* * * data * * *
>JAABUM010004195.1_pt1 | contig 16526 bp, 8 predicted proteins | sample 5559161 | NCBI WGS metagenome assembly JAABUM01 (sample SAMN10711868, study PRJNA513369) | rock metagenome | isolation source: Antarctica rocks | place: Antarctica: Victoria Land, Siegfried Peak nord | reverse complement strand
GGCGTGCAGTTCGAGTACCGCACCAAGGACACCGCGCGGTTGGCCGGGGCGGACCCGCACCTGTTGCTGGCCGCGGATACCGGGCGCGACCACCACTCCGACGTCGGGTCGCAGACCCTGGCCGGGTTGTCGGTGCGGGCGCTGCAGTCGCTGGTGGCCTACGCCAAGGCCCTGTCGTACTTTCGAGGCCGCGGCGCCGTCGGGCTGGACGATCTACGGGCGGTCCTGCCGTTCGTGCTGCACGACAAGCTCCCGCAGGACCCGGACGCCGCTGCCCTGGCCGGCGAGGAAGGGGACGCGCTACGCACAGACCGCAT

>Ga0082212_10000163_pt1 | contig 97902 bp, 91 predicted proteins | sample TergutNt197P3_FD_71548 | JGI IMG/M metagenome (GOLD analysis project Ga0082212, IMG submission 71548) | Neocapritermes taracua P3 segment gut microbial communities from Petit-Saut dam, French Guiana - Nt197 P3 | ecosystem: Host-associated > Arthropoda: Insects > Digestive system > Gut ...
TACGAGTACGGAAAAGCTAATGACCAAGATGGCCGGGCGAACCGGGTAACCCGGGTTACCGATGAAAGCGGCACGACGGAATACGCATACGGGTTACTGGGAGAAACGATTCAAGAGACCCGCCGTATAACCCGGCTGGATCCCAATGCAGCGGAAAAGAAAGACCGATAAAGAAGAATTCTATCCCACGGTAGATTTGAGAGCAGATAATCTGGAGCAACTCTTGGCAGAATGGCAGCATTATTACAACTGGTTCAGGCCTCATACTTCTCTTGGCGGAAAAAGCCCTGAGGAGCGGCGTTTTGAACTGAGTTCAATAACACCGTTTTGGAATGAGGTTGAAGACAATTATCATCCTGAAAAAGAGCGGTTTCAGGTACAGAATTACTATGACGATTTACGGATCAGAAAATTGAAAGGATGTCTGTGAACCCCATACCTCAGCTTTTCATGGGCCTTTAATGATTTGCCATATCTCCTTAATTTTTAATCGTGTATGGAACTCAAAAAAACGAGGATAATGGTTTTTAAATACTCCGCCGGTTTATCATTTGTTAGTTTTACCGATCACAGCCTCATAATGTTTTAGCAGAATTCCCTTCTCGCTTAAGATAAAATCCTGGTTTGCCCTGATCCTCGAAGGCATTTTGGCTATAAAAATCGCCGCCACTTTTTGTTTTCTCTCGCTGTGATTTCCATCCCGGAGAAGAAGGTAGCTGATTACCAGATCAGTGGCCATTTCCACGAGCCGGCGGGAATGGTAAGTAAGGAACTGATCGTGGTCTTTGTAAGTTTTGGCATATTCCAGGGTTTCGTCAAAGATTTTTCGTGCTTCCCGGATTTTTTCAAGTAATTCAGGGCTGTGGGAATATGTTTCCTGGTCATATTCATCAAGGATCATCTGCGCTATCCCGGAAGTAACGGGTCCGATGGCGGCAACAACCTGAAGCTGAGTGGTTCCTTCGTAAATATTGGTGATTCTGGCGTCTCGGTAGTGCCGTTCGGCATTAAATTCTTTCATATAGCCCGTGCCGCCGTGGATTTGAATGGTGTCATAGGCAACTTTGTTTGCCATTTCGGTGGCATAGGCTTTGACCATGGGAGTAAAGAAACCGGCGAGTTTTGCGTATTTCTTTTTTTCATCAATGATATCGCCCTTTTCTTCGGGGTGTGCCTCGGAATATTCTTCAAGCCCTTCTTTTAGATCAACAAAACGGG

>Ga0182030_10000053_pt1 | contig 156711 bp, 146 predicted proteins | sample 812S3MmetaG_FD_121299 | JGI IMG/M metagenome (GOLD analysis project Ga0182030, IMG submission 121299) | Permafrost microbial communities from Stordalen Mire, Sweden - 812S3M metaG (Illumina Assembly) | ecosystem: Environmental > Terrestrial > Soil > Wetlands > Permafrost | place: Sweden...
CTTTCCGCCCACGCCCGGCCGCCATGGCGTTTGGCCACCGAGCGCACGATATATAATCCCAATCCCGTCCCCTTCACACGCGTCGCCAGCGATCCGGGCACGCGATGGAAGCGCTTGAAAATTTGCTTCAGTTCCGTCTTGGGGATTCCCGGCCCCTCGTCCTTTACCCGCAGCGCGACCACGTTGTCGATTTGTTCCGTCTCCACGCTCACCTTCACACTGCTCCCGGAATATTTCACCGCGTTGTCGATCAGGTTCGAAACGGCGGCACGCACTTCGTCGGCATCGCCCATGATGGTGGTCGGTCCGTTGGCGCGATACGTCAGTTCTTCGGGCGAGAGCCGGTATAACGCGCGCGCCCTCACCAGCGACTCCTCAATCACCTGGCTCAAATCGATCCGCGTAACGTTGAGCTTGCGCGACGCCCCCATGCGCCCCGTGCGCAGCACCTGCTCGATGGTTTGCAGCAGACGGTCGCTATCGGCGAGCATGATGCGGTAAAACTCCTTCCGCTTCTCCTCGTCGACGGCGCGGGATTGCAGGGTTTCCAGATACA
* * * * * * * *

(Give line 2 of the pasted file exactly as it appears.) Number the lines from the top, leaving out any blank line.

GGCGTGCAGTTCGAGTACCGCACCAAGGACACCGCGCGGTTGGCCGGGGCGGACCCGCACCTGTTGCTGGCCGCGGATACCGGGCGCGACCACCACTCCGACGTCGGGTCGCAGACCCTGGCCGGGTTGTCGGTGCGGGCGCTGCAGTCGCTGGTGGCCTACGCCAAGGCCCTGTCGTACTTTCGAGGCCGCGGCGCCGTCGGGCTGGACGATCTACGGGCGGTCCTGCCGTTCGTGCTGCACGACAAGCTCCCGCAGGACCCGGACGCCGCTGCCCTGGCCGGCGAGGAAGGGGACGCGCTACGCACAGACCGCAT